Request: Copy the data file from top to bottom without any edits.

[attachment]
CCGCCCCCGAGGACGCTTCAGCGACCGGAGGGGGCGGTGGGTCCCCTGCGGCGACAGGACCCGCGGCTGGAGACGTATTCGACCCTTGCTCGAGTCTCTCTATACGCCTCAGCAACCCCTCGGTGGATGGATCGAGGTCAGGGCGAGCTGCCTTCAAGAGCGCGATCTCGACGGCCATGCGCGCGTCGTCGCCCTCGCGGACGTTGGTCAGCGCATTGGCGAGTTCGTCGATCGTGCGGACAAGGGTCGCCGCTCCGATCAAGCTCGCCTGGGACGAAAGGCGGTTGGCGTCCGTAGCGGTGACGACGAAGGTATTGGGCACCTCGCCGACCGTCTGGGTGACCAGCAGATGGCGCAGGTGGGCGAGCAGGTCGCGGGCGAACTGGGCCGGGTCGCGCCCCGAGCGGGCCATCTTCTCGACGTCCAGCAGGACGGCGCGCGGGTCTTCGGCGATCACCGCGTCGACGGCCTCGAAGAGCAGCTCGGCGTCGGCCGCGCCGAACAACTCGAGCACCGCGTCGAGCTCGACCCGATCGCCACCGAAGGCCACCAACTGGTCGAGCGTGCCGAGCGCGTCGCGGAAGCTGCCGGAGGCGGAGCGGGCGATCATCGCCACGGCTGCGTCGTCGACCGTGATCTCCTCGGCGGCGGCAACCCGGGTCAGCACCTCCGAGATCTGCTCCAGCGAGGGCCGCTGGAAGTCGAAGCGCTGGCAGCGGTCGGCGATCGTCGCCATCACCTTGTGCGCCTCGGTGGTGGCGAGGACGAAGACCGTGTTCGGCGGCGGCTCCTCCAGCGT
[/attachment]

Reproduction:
CCGCCCCCGAGGACGCTTCAGCGACCGGAGGGGGCGGTGGGTCCCCTGCGGCGACAGGACCCGCGGCTGGAGACGTATTCGACCCTTGCTCGAGTCTCTCTATACGCCTCAGCAACCCCTCGGTGGATGGATCGAGGTCAGGGCGAGCTGCCTTCAAGAGCGCGATCTCGACGGCCATGCGCGCGTCGTCGCCCTCGCGGACGTTGGTCAGCGCATTGGCGAGTTCGTCGATCGTGCGGACAAGGGTCGCCGCTCCGATCAAGCTCGCCTGGGACGAAAGGCGGTTGGCGTCCGTAGCGGTGACGACGAAGGTATTGGGCACCTCGCCGACCGTCTGGGTGACCAGCAGATGGCGCAGGTGGGCGAGCAGGTCGCGGGCGAACTGGGCCGGGTCGCGCCCCGAGCGGGCCATCTTCTCGACGTCCAGCAGGACGGCGCGCGGGTCTTCGGCGATCACCGCGTCGACGGCCTCGAAGAGCAGCTCGGCGTCGGCCGCGCCGAACAACTCGAGCACCGCGTCGAGCTCGACCCGATCGCCACCGAAGGCCACCAACTGGTCGAGCGTGCCGAGCGCGTCGCGGAAGCTGCCGGAGGCGGAGCGGGCGATCATCGCCACGGCTGCGTCGTCGACCGTGATCTCCTCGGCGGCGGCAACCCGGGTCAGCACCTCCGAGATCTGCTCCAGCGAGGGCCGCTGGAAGTCGAAGCGCTGGCAGCGGTCGGCGATCGTCGCCATCACCTTGTGCGCCTCGGTGGTGGCGAGGACGAAGACCGTGTTCGGCGGCGGCTCCTCCAGCGT